Monday, February 21, 2011

Not Supposed to Be: Homeschooled

Today, I read my writing tutor reviews from last week. In answer to how I did my job, one student wrote, "Knowledgable. Very kind. Not awkward."

I might as well have been kissed for how ecstatic I was over someone telling me how non-awkward I was.

I hate awkward because I believe in my heart of hearts that I am an awkward person. Why do I hate this so much? Because I'm terrified that when they find out I was homeschooled they will say, "Ah yes. That explains the awkwardness in this sad individual. They must have been deprived growing up. And their parents must be Christian fundamentalist brain washers and terrorists. Yes, I see it all now."

I fear this because it happened once. I was on a trip with Penn State to South Carolina and on a beach hike, one of the guys that I got into a discussion with asked me if I was homeschooled. My insides shriveled. "Yes?" "You just act like some people I knew growing up. Kind of hard to relax with some people, really respectful. Dana, its really okay for you to laugh at our dirty jokes."

Ouch.

So I usually keep my mouth shut, slide through the day with as little awkwardness as possible, and hold my breath against the possibility that someone will know without me ever having to tell them about my schooling.

Confession: I consider a compliment if someone is shocked when I tell them that I was homeschooled.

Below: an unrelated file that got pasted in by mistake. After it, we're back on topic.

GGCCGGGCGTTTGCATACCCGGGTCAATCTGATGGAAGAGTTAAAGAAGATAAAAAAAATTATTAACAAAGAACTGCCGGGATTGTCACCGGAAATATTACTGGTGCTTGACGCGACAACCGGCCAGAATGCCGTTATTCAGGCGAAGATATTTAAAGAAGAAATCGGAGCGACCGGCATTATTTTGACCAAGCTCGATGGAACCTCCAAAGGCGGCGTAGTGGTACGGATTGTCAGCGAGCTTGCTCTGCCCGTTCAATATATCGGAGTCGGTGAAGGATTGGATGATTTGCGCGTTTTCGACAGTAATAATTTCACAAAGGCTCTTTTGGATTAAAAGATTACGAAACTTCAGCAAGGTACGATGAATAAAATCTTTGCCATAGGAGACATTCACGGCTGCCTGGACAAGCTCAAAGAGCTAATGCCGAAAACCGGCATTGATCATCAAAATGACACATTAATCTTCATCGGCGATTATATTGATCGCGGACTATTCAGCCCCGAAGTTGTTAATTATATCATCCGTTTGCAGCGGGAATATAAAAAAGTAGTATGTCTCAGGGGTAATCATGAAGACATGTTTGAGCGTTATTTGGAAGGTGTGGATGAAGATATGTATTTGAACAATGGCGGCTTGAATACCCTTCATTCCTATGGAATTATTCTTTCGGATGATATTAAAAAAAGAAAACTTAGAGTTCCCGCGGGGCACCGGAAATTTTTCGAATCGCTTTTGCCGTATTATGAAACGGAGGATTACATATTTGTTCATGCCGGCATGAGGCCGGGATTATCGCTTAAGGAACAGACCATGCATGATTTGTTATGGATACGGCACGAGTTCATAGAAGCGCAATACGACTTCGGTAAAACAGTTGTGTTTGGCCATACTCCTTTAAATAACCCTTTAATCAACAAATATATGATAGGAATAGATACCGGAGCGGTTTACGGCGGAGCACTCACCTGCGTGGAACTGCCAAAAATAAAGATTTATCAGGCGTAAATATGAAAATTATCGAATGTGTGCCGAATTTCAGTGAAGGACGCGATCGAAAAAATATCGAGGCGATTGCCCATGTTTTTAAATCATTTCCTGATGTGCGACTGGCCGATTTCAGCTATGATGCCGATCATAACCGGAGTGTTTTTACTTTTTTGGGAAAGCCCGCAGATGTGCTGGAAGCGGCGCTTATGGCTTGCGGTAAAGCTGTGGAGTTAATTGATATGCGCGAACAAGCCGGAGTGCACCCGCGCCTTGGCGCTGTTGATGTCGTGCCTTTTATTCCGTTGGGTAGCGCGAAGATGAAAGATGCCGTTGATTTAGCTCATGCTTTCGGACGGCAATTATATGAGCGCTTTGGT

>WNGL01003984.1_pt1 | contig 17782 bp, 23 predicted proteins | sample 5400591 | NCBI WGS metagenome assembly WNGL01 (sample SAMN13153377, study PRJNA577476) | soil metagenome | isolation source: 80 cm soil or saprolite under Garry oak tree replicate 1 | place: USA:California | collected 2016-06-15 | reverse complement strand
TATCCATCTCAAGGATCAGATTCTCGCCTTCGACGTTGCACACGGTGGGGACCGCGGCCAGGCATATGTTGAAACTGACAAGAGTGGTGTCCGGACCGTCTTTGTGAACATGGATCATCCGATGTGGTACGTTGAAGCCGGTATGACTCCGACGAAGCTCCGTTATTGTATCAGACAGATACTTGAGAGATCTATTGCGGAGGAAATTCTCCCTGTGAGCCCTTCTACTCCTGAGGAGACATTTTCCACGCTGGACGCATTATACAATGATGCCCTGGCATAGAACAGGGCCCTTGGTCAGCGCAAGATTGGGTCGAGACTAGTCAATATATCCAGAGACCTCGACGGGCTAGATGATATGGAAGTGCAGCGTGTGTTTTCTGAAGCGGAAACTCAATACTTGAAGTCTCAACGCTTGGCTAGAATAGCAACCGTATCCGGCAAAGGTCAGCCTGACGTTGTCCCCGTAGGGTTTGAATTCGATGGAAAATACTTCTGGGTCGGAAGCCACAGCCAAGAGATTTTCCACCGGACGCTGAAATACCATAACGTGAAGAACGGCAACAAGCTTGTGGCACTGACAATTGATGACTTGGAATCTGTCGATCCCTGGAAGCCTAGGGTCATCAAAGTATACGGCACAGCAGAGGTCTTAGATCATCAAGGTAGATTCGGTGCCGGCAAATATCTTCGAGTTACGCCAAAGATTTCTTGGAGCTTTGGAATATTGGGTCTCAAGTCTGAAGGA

All of this is nothing short of appalling. I loved being homeschooled. LOVED it. I can't say that enough. It doesn't work for everyone, I know. But I grew up one happy kid (other than having to learn math). I took piano lessons. I was in plays. I had friends. I hung out at Starbucks when I got my license. I may not have been able to tell you who Brittany Spears was in fifth grade or recognize a Backstreet Boys song, but I managed. College is its own learning curse. You can't really tell anymore.

Part of this whole thing is that there aren't many homeschoolers who could break stereotypes for them.


But then again, I knew people who are the stereotypes. Why have I taken such pains to distance myself from them in word and deed? Many of these dear people, clad in jean skirts and sneakers, from families with members numbering over 6, were dear friends, teachers, instructors. Their children were my friends. I was even one of them! My jeans were mama jeans until eighth grade. My hair was long, scraggled, and french braided (at my request). Disney was banned at one point in my childhood (my mother later recanted this decision, so don't worry about my education that way). I wish I could find the proper photographic evidence for you. It does exist.

But being this girl wasn't bad. I picked up a lot of crazy ideas about how it was bad to be that, but it wasn't. It was my own version of childhood and junior high. Yes, I was homeschooled for religious reasons. Yes, I was sheltered. And, in case you were wondering, no, I didn't do school in my pjs or eat all day or have trouble making friends. But for a while, they were friends that others might not have thought to be with.

And I've grown into the experience of a strange educational minority, without a way to communicate that experience to the world that doesn't come off as strange or defensive. I am strange and defensive because it was once a badge of odd pride, a reason to keep my nose in the air, to be better than anyone else. Too often, my pride becomes my secret shame: just another form of pride.

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